I would go so far as to agree with my hon. Friend the Member for Bristol, West (Mr. Robert Cooke) that there are cases where the duty of preserving and upkeeping such a house could be onerous on the owner and even militate against the likely success of the owner's efforts to conduct a commercial operation by showing the house. However, there is considerable difficult in trying to meet these problems by means of the two new Clauses under discussion.

My hon. Friends will agree that it is a difficult task to draft a provision which will distinguish between measures that are designed to preserve a house in private ownership and measures designed to preserve a house in current ownership, and this is a problem with which neither new Clause gets to grips.

One difficulty about which my hon. Friend the Member for Bristol, West was obviously thinking in connection with the income tax provisions was that of a house which it was unlikely that enough people would ever want to visit in a given year for it to be able to produce a regular enough income which would give it Class I status and therefore an income from trading. On the other hand, if any form of income were allowable for tax purposes as money spent on such a house, it would be extremely difficult under this proposal to stop those who wish to show a small portion of the house or who show the house infreqently from receiving, in effect, a subsidy by relief on the upkeep of the whole of the property. One comes across this sort of case from time to time.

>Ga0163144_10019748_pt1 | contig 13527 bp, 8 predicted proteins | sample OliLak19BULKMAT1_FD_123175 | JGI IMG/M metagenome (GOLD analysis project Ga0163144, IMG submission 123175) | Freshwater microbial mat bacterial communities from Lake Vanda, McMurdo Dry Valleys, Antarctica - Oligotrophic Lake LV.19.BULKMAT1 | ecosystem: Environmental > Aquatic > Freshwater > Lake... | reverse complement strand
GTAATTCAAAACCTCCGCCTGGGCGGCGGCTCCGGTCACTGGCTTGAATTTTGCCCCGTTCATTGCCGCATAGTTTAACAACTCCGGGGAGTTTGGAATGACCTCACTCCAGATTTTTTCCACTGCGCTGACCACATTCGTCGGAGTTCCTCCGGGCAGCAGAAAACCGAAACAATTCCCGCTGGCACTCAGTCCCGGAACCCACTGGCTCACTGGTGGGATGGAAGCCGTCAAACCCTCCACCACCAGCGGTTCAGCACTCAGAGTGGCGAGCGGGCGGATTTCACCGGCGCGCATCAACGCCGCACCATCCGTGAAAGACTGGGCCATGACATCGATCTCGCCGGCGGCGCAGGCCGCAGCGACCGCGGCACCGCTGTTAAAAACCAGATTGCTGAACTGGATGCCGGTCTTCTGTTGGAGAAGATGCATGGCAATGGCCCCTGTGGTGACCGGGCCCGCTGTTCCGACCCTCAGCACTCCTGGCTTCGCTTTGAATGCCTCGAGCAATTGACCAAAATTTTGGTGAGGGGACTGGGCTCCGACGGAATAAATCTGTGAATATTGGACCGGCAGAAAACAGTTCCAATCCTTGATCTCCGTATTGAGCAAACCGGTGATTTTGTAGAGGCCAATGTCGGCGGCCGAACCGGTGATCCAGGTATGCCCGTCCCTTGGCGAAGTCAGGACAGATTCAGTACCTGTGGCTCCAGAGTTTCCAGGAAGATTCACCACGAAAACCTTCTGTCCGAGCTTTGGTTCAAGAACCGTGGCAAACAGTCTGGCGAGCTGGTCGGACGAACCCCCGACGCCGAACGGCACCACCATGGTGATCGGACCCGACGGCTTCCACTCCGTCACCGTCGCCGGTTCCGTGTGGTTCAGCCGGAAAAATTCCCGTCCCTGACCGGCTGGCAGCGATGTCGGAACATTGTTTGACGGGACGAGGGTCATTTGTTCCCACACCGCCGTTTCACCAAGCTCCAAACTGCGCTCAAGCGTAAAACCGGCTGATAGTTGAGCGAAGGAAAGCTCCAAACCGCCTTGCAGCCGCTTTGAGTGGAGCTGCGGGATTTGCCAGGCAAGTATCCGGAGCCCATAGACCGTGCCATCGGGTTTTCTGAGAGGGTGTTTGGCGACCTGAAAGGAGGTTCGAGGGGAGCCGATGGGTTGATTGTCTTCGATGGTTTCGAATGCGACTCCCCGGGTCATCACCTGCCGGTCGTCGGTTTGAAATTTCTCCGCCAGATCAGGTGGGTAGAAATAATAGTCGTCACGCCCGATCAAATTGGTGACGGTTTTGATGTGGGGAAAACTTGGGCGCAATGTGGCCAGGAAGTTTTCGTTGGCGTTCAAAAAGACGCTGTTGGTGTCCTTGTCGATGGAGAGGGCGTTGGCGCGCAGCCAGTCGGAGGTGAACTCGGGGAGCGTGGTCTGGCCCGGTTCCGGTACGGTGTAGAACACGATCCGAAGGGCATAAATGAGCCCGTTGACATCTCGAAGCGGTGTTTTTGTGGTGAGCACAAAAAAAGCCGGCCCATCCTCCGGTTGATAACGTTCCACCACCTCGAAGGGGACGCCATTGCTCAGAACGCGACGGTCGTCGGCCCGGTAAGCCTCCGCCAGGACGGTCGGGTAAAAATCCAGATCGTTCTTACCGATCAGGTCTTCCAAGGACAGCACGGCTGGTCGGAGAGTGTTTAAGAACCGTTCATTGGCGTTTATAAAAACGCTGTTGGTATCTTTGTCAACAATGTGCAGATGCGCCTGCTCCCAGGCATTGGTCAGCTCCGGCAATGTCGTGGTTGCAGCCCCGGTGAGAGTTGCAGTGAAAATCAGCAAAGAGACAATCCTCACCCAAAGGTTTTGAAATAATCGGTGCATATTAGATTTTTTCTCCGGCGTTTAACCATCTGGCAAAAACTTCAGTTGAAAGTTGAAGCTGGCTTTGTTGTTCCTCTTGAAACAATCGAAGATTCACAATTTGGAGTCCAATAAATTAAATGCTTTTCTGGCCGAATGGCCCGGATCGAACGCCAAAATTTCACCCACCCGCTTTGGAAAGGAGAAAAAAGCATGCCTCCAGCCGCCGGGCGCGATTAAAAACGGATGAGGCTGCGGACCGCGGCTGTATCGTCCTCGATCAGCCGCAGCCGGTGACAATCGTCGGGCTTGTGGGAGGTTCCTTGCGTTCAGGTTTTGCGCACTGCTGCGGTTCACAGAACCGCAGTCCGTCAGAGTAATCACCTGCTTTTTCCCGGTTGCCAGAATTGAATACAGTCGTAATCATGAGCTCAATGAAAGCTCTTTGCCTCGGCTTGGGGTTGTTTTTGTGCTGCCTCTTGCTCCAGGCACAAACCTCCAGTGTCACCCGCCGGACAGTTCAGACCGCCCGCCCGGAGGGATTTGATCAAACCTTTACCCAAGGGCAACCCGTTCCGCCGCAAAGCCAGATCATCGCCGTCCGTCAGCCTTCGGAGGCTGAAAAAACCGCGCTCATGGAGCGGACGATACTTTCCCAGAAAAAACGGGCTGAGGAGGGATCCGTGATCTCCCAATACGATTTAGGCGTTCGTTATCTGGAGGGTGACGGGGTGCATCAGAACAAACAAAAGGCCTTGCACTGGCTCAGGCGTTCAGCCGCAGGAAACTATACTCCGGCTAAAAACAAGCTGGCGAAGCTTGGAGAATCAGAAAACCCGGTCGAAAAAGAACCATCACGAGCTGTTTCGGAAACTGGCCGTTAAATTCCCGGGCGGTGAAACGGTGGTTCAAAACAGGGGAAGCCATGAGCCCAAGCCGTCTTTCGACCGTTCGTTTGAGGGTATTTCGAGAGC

It would be very hard indeed to do more under Schedule D than to continue the present arrangements of Class VI, which is the carry forward provision. However, this is something we shall continue to look at in our review of taxation, which my hon. Friends are no doubt aware is by no means complete. I hope I have said enough to show that I am aware of the problem that has been raised.

New Clause 39 is designed to ensure that historic houses and trust funds for their upkeep are considered in the same way as pictures, prints, books, manuscripts, works of art and so on under Section 40 of the Finance Act, 1930, the details of which I need not weary the House by describing.